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[378a] and then there are the doings and sufferings of Cronos at the hands of his son. Even if they were true I should not think that they ought to be thus lightly told to thoughtless young persons. But the best way would be to bury them in silence, and if there were some necessity1 for relating them, that only a very small audience should be admitted under pledge of secrecy and after sacrificing, not a pig,2 but some huge and unprocurable victim, to the end that as few as possible should have heard these tales.” “Why, yes,” said he, “such stories are hard sayings.” “Yes, and they are not to be told, [378b] Adeimantus, in our city, nor is it to be said in the hearing of a young man, that in doing the utmost wrong he would do nothing to surprise anybody, nor again in punishing his father's3 wrong-doings to the limit, but would only be following the example of the first and greatest of the gods.4” “No, by heaven,” said he, “I do not myself think that they are fit to be told.” “Neither must we admit at all,” said I, “that gods war with gods5 and plot against one another and contend—for it is not true either— [378c] if we wish our future guardians to deem nothing more shameful than lightly to fall out with one another; still less must we make battles of gods and giants the subject for them of stories and embroideries,6 and other enmities many and manifold of gods and heroes toward their kith and kin. But if there is any likelihood of our persuading them that no citizen ever quarrelled with his fellow-citizen and that the very idea of it is an impiety, [378d] that is the sort of thing that ought rather to be said by their elders, men and women, to children from the beginning and as they grow older, and we must compel the poets to keep close to this in their compositions. But Hera's fetterings7 by her son and the hurling out of heaven of Hephaestus by his father when he was trying to save his mother from a beating, and the battles of the gods8 in Homer's verse are things that we must not admit into our city either wrought in allegory9 or without allegory. For the young are not able to distinguish what is and what is not allegory, but whatever opinions are taken into the mind at that age are wont to prove [378e] indelible and unalterable. For which reason, maybe, we should do our utmost that the first stories that they hear should be so composed as to bring the fairest lessons of virtue to their ears.”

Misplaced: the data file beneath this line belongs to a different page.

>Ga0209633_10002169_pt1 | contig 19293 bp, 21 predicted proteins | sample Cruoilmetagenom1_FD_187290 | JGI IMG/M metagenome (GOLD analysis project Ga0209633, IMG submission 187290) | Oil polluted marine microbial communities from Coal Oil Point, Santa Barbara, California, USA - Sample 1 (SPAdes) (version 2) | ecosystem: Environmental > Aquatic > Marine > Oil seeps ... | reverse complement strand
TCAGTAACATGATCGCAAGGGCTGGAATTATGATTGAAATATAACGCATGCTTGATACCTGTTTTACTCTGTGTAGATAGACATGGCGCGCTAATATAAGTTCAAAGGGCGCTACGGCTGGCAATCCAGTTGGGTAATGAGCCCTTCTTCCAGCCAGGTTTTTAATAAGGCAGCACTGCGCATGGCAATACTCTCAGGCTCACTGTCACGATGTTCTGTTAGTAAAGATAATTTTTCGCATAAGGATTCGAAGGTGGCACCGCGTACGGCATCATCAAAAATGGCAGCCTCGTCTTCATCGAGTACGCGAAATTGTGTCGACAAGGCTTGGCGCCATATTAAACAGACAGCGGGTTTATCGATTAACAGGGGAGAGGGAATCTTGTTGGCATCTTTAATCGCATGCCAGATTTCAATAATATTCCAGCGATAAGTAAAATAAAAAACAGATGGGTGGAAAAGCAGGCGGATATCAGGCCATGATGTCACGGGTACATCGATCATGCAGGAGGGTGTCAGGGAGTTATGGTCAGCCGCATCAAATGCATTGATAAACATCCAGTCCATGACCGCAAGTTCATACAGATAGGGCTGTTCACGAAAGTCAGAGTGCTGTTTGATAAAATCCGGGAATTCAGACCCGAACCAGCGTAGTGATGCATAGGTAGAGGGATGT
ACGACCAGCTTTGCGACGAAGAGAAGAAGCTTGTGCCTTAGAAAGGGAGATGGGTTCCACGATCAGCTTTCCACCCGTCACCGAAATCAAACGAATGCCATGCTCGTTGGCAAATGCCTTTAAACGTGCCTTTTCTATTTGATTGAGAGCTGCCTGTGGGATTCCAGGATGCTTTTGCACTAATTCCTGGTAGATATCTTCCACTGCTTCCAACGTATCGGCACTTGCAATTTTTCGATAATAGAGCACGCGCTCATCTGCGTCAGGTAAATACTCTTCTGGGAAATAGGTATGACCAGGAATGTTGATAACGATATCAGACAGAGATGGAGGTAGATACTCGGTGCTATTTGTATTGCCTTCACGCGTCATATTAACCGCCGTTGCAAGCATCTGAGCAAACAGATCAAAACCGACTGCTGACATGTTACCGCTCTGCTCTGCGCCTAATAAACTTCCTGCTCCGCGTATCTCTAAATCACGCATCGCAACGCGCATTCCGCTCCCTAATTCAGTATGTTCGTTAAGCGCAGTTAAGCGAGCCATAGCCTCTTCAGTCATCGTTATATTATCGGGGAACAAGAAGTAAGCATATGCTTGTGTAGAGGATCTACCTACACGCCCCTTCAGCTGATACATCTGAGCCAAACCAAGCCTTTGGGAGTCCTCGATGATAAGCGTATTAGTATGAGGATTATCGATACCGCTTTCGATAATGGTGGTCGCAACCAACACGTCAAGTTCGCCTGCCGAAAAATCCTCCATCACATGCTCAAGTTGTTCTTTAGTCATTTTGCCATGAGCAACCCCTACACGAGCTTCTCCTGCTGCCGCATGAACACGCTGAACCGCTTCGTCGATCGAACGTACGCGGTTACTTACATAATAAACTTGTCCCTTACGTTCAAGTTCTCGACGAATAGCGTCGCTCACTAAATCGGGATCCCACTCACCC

“Yes, that is reasonable,” he said; “but if again someone should ask us to be specific and say what these compositions may be and what are the tales, what could we name?” And I replied, “Adeimantus, we are not poets,10 you and I at present,

1 Conservative feeling or caution prevents Plato from proscribing absolutely what may be a necccessary part of traditional or mystical religion.

2 The ordinary sacrifice at the Eleusinian mysteries. Cf. Aristophanes Acharn. 747, Peace 374-375; Walter Pater, Demeter and the Pig.

3 Plato does not sympathize with the Samuel Butlers of his day.

4 The argument, whether used in jest or earnest, was a commonplace. Cf. Schmidt, Ethik der Griechen, i. 137, Laws 941 B, Aeschylus Eumenides 640-641, Terence Eunuchus 590 “At quem deum! . . . ego homuncio hoc non facerem.” The Neoplatonists met the criticism of Plato and the Christian Fathers by allegorizing or refining away the immoral parts of the mythology, but St. Augustine cleverly retorts (De Civ. Dei, ii. 7): “Omnes enim . . . cultores talium deorum . . . magis intuentur quid Iupiter fecerit quam quid docuerit Plato.”

5 Cf. the protest in the Euthyphro 6 B, beautifully translated by Ruskin, Aratra Pentelici 107: “And think you that there is verily war with each other among the gods? And dreadful enmities and battles, such as the poets have told, and such as our painters set forth in graven sculpture to adorn all our sacred rites and holy places. Yes, and in the great Panathenaia themselves the Peplus full of such wild picturing, is carried up into the Acropolis—shall we say that these things are true, oh Euthyphron, right-minded friend?”

6 On the Panathenaic πέπλος of Athena.

7 The title of a play by Epicharmus. The hurling of Hephaestus, Iliad i. 586-594.

8 Iliad xx. 1-74; xxi. 385-513.

9 ὑπόνοια: the older word for allegory; Plutarch, De Aud. Poet. 19 E. For the allegorical interpretation of Homer in Plato's time cf. Jebb, Homer, p. 89, and Mrs. Anne Bates Hersman's Chicago Dissertation:Studies in Greek Allegorical Interpretation.

10 The poet, like the rhetorician (Politicus 304 D), is a ministerial agent of the royal or political art. So virtually Aristotle, Politics 1336 b.

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